We start with reality, and with Akbar. A small child who is forced to be a war leader without having a chance to make the decision for himself. And then we follow him into adulthood, and see how much he has grown. Not just physically, but in every way. That little boy had no control over his life. In Hrithik’s introductory scene, the first thing we see is a small movement of his hand which directs his men to attack. It’s not just that a mere wave of the hand can control so many lives, it’s the way in which he moves his hand. Clear and firm, he knows exactly what he is doing and why he is doing it. It’s a very particular chop of the hand that is an early sign of how perfectly Hrithik will be playing this role, not in his dialogue delivery, but in the message of his gestures.
(One sec to applaud the costume designers as well. The distance between Akbar as we meet him in armor and Akbar later in colorful silks is immense)
The character backstory part of the film, that’s where a large part of the history is. As is appropriate, the facts serve to inform our understanding of the “Akbar” character and the times he is living in, the same way they would in a history book. We learn that he came to power young, that he focused on expanding his empire while still managing to create a stable system of government, and that by the time he was a young man, he was beginning to question those who had raised him and wondering if there might be an even better way to rule.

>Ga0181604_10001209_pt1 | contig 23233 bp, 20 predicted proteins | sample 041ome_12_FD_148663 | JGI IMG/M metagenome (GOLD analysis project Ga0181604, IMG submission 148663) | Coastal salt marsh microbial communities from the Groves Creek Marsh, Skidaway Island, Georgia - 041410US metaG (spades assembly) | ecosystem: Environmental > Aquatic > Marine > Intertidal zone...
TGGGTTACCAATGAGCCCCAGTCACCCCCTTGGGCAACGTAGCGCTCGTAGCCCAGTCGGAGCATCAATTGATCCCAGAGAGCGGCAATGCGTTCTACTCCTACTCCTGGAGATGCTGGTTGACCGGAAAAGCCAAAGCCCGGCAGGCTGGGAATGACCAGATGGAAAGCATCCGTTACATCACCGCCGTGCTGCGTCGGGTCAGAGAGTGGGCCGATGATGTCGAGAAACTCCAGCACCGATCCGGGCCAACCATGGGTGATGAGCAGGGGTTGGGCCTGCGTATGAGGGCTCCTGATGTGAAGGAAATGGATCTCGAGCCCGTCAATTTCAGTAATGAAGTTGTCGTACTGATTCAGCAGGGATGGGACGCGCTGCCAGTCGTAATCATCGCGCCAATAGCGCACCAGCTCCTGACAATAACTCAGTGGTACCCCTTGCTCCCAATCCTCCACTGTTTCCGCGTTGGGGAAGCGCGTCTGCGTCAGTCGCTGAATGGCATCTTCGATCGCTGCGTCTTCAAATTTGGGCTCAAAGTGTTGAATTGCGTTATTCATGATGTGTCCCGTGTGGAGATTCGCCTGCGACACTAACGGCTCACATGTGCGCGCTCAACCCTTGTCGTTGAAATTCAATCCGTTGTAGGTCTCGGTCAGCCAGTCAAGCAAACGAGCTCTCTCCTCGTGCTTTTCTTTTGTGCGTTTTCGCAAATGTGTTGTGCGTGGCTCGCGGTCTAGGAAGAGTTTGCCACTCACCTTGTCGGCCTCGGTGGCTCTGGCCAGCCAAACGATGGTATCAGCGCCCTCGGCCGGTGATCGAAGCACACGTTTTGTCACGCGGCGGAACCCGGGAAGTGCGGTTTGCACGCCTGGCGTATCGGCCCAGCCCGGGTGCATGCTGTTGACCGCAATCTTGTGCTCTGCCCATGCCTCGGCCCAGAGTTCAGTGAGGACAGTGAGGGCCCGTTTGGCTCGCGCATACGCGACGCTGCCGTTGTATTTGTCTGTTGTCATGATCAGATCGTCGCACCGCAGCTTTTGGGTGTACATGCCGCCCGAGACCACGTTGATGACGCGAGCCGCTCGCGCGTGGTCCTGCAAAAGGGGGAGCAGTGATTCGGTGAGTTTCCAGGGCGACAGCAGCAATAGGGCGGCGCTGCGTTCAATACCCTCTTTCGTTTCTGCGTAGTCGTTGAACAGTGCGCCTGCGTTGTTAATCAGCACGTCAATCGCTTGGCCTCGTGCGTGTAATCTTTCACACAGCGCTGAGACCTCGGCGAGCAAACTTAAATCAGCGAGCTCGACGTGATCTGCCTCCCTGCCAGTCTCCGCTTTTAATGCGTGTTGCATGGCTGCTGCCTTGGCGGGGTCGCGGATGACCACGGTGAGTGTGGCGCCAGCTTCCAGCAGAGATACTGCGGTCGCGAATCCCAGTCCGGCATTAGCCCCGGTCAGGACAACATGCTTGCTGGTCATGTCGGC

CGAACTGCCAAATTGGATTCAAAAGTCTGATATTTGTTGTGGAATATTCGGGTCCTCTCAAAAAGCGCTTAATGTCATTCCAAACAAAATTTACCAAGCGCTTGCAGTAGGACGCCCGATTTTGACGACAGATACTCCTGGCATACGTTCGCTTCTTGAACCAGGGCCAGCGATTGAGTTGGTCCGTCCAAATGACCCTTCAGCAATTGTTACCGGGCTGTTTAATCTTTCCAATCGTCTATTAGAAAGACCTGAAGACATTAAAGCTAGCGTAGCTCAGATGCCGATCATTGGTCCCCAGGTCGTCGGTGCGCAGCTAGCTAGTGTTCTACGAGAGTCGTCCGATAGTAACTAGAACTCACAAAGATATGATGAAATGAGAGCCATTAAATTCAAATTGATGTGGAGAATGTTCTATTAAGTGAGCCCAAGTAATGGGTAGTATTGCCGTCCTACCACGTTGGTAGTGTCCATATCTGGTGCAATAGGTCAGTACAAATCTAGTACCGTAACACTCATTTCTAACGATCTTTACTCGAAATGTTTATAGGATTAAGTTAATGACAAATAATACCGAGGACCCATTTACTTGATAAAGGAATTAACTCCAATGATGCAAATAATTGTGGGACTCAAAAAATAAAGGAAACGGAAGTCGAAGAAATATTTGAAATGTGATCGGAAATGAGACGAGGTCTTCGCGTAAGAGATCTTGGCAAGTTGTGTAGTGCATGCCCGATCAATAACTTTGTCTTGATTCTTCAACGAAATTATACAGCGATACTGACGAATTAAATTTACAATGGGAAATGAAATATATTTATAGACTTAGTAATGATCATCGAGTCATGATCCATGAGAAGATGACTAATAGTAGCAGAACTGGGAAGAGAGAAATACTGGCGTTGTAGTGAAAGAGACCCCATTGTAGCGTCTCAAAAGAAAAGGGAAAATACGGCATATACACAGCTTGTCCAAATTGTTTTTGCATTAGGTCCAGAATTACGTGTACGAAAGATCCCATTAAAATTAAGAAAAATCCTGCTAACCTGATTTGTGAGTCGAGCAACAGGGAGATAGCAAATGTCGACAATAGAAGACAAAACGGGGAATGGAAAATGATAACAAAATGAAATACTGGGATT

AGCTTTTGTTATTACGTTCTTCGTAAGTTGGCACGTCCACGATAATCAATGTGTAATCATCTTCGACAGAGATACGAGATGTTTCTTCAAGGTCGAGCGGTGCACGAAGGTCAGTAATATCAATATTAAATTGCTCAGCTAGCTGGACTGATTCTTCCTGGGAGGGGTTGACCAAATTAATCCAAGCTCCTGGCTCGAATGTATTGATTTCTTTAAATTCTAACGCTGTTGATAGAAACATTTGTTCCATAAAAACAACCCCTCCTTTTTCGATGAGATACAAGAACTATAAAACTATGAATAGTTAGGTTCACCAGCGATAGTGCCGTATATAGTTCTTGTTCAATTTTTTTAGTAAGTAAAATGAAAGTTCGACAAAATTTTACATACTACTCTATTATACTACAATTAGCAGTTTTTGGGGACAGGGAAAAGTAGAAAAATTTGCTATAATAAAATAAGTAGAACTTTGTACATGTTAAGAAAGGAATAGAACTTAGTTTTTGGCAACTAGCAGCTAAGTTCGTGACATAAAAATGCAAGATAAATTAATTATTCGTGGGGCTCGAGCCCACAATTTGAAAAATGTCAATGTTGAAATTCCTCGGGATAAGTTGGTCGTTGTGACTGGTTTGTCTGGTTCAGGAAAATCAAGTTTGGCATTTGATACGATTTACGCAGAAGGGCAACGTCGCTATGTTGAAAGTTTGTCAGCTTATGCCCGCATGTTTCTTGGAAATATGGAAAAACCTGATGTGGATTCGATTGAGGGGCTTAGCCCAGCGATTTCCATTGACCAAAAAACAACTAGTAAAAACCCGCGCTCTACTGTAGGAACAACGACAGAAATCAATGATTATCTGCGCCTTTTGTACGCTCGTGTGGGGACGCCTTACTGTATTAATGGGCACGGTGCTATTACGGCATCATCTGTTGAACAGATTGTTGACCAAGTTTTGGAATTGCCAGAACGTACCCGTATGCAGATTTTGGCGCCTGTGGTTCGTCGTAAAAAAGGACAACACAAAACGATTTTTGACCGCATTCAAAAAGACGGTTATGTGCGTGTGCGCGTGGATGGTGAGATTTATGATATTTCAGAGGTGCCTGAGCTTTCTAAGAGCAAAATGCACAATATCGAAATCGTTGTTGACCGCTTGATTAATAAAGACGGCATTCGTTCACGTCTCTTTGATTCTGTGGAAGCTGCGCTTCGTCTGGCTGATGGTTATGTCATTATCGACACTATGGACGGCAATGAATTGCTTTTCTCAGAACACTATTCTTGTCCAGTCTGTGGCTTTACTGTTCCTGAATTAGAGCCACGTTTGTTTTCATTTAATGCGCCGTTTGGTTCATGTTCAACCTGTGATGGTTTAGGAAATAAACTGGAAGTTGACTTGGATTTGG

This film is a coming of age story, ultimately, through the lens of marriage. Which fits nicely with the place that marriage holds in Indian culture as the most significant coming of age ritual. We meet adult Akbar when he is nicely firing the general who has raised him, beginning to take control of his own life. And it is that new control of his life which inspires him to accept a peace treaty involving marriage with Aishwarya’s father. On their wedding night, he has a moment of spiritual awakening, another part of his growing maturity. Through their marriage, he learns to question his ways of living in the world and accept difference. He lets go of his ties to his foster mother, and his foster brother. Culminating in the moment when he changes the laws of his empire in order to be more fair to all his citizens, and thereby gains not just their respect, but their love.
(And his final softening and intellectual rebirth comes when he hesitantly recites a poem to his wife on their first night together, a remarkable breakthrough for a non-verbal person)
The love story is swoony and beautiful and romantic, but the statements about leadership and growth are more interesting to me. For instance, the attitude towards warfare. Akbar’s battles are not positioned as “wrong”. His goal is the unification of an empire, in order to strengthen and protect everyone (the film argues). We see him sending out his declarations and the alternate reactions to them among other rulers, either acceptance, or a request for compromise, or total rejection. We see that he does not respond with anger to rejection, but rather calm justice, he gives multiple opportunities for the other side to change their mind, to come to the bargaining table, and only then does he go to war. And he treats war as something to be finished as soon as possible, not glorious or triumphal, but a duty he must undertake in order to ensure the greater peace.